It was a thousand years since the first empress had sat on the Talaian throne, dozens of monarchs had followed in her wake, and now three candidates all laid claim to her fractured empire, yet we both still knew who Ilippa was talking about. Within the walls of the Eternal Abbey, Chrysannia was the only Empress.

“Vetreas is expecting me to light his fire.”

I wouldn’t have spoken so bluntly to any of the other Holies, but it was hard to maintain a tone of veneration around Ilippa. In my heart, I knew that she was as sacred as any of them, the monastic servant who had worked herself to death so that holy women and men could dedicate themselves to their faith, but her appearance was so like my grandmother and her demeanour so like my mother that it was hard to treat her like I did the rest. She didn’t seem to mind, but I cursed myself every time I forgot to bow in her presence or spoke to her as if she really was the other servant in this place.

“I can explain to Vetreas,” she said. “You go preparing the hall.”

“Are they really here so soon?” I took a handcart from an alcove, hurriedly loaded it with firewood, kindling, lamp oil, and incense. A smell of blood and perfume in that corner of the room made me realise that we weren’t alone, but I kept on as if I hadn’t noticed. I didn’t have time for distractions. “I thought the procession wasn’t due for three more days. I haven’t revised the rites of welcoming or prepared the funeral feast. I don’t know if we even have hangings that haven’t been eaten by moths.”

“Don’t worry, dear, we have everything we need.”

“But the funeral shroud…”

“She’s a powerful woman, she’ll come in one of her own.”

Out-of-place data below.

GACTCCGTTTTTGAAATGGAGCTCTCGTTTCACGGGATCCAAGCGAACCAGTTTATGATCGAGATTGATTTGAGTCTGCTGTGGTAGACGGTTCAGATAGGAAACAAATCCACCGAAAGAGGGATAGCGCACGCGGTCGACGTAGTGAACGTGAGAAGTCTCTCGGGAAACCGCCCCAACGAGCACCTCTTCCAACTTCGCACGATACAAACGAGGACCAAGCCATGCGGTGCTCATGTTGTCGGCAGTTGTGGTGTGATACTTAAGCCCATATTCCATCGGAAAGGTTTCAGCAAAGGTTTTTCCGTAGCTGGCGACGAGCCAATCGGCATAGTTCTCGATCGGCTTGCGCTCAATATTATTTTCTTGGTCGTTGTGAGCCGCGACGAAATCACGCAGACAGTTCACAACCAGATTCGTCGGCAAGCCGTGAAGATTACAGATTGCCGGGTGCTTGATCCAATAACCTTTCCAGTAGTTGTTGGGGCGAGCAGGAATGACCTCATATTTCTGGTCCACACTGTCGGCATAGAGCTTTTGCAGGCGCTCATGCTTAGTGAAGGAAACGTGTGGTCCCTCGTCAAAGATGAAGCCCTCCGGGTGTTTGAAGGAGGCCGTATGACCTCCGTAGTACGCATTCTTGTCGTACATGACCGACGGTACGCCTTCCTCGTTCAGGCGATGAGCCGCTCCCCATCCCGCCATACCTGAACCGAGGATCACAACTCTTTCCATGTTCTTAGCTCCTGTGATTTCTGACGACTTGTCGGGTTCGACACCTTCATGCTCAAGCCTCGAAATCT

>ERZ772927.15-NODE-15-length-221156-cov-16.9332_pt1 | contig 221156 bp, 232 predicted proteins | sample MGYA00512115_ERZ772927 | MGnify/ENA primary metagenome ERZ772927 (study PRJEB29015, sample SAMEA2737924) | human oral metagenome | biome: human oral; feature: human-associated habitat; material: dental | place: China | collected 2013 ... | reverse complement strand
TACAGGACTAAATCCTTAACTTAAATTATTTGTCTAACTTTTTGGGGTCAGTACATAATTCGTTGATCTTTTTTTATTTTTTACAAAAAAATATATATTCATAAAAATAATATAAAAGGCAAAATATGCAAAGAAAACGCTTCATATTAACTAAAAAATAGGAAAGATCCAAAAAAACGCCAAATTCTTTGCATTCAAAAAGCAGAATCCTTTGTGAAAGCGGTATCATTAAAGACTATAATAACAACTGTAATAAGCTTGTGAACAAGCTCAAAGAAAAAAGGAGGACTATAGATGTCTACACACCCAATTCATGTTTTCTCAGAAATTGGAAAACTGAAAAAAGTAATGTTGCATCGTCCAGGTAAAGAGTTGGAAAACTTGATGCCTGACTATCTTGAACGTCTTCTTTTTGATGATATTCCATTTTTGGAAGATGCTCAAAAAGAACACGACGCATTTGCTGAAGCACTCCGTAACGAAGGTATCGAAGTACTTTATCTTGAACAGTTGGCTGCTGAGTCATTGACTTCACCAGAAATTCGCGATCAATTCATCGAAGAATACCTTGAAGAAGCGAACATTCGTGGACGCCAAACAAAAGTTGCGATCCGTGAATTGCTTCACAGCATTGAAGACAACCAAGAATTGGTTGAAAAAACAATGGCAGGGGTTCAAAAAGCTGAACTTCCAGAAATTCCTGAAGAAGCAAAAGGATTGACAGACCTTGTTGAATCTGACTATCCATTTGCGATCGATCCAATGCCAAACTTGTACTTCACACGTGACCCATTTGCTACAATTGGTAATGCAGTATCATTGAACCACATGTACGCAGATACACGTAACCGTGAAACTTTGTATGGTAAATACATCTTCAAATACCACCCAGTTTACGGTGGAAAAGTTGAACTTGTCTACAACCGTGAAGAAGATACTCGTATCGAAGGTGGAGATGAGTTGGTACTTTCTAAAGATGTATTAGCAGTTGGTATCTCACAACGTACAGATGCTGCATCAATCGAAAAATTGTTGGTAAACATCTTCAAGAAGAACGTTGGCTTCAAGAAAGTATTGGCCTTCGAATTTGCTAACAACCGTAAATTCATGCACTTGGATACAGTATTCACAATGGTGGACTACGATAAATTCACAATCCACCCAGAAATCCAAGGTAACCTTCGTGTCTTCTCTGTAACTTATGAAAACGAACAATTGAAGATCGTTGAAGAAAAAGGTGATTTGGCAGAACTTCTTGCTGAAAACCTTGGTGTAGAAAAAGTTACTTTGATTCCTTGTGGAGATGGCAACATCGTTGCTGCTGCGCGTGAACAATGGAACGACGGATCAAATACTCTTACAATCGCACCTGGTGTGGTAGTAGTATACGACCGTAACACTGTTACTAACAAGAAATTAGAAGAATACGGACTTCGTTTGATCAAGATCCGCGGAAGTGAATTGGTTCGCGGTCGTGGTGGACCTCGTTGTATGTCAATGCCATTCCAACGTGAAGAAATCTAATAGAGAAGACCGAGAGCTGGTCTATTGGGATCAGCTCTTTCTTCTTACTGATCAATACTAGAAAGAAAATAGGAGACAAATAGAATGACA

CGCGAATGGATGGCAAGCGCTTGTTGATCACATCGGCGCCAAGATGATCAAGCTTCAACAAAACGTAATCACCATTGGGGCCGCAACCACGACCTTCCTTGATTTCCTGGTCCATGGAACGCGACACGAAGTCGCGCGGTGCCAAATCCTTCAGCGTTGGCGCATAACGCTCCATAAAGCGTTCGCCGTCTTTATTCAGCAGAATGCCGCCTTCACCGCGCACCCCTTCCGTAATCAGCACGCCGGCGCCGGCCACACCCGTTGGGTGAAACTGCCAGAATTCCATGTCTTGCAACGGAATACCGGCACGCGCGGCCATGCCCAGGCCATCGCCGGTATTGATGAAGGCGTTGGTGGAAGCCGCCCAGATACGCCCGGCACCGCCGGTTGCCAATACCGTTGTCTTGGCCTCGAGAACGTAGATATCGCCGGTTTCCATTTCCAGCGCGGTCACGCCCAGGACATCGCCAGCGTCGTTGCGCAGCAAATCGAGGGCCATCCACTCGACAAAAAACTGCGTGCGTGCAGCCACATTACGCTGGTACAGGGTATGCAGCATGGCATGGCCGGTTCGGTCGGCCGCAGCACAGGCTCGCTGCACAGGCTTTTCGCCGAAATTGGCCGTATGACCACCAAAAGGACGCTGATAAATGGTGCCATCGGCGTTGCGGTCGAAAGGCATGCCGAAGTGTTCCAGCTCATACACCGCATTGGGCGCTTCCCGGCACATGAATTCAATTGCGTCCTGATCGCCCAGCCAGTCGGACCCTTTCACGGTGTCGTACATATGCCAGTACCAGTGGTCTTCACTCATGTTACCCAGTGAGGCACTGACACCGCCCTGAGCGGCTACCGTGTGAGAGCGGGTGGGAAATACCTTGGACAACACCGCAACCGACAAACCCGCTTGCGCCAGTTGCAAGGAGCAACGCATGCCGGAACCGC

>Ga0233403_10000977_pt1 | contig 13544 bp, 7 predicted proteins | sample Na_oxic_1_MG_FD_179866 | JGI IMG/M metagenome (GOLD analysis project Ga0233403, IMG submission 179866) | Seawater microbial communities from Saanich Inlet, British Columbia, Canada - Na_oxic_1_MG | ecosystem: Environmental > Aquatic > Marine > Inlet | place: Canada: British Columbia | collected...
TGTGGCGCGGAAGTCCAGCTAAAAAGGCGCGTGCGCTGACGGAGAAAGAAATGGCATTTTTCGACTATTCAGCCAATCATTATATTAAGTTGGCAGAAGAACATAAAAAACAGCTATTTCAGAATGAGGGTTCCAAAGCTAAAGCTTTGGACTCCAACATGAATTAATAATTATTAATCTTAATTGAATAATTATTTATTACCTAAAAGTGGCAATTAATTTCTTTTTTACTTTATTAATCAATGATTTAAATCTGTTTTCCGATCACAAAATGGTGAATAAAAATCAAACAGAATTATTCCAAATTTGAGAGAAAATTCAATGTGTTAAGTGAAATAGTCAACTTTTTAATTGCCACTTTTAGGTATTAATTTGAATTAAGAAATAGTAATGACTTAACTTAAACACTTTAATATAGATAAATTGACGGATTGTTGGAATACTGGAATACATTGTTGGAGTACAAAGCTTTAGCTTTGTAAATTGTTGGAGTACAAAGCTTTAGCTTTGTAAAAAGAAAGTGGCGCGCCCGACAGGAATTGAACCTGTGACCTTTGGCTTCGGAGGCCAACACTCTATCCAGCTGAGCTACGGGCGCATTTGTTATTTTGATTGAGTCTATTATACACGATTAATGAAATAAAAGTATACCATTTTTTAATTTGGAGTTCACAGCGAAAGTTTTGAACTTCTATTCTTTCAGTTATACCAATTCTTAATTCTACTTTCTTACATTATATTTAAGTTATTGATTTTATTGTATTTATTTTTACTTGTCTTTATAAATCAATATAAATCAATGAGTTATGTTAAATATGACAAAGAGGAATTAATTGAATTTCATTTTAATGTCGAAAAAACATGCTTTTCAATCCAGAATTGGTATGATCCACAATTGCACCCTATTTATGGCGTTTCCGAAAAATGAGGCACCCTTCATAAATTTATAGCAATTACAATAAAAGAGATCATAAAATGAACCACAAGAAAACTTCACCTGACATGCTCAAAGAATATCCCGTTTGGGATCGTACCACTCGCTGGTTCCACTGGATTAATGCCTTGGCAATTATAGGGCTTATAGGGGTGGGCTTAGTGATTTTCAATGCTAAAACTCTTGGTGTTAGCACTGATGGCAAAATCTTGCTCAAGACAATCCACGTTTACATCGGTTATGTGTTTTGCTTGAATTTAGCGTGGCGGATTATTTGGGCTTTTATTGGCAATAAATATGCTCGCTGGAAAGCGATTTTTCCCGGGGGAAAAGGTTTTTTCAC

“And the ceremonies…”

“Zenovini can help with those.”

“I haven’t swept the corridors or checked the ropes on the cage or told the townspeople or anything. Oh gods, the townspeople, they’ll be expected to put on a parade, and Yiorgi doesn’t even know about it!”

My voice rose and my cheeks flushed with heat. I grabbed a cloth to wipe the ash and sweat from my face, then froze with it halfway to my forehead. What if I needed this cloth for the ceremonies?

“Zenovini will enjoy explaining the rituals, and I can talk you through the rest. As for a parade from the townspeople, expectations are lower than they used to be. No one will notice if they don’t do the full traditional welcome. This is a warlord, not an archbishop or an empress.”

Her tone seemed as even as ever, but her words hooked at my mind like a briar on a goat’s fleece.

“Do you not approve?” I asked.

“It’s not my place to approve or disapprove, my dear. General Eras is revered by her people. She has brought peace to her provinces, or parts of them at least, and her people revere her name. If she doesn’t deserve a place in the Eternal Abbey, then the flames won’t welcome her.”

“Has that happened before?” The thought that anyone unworthy might be brought for burial was so shocking that I’d never considered it, but now I couldn’t stop myself imagining what might happen. “Did they not burn, or did the spirit simply vanish?”

“Now, dear, you should focus on what’s in front of you. We have guests coming, remember.”

“Of course.” I added a flint and steel to my heaped handcart, then hurried for the door. “Thank you, Holy Ilippa.”

“Happy to help, my dear.” The ashes scattered as she released them and left the room.


There we go, the beginning that could have been. It’s far more blunt in its world building than the one I used in the end, and not as good at showing Magdalisa as a character. Even if I’d had space for Ilippa and Vetreas in the book, this would have needed some serious reworking.

Bu if you’d like to see how the story eventually started, and where all this talk of ashes and funerals is heading, you can buy my novella Ashes of the Ancestors here:

Luna Press for physical books

Kobo ebook

Amazon ebook

Starting a Story Right

The cover of the book Ashes of the Ancestors

A fragment of soap slipped between my fingers as I whispered the words of the dawn prayer. Flecks of ash broke away into the water, not the ashes of a funeral pyre, or the fine ash that drifted through the monastery’s air, but ash from a wood fire, which I had not ground finely enough when making the soap. At least none of the monastery’s other inhabitants had to suffer from my inadequate work. The Holies were already pure in spirit, and they had long ago passed the need to make their bodies clean.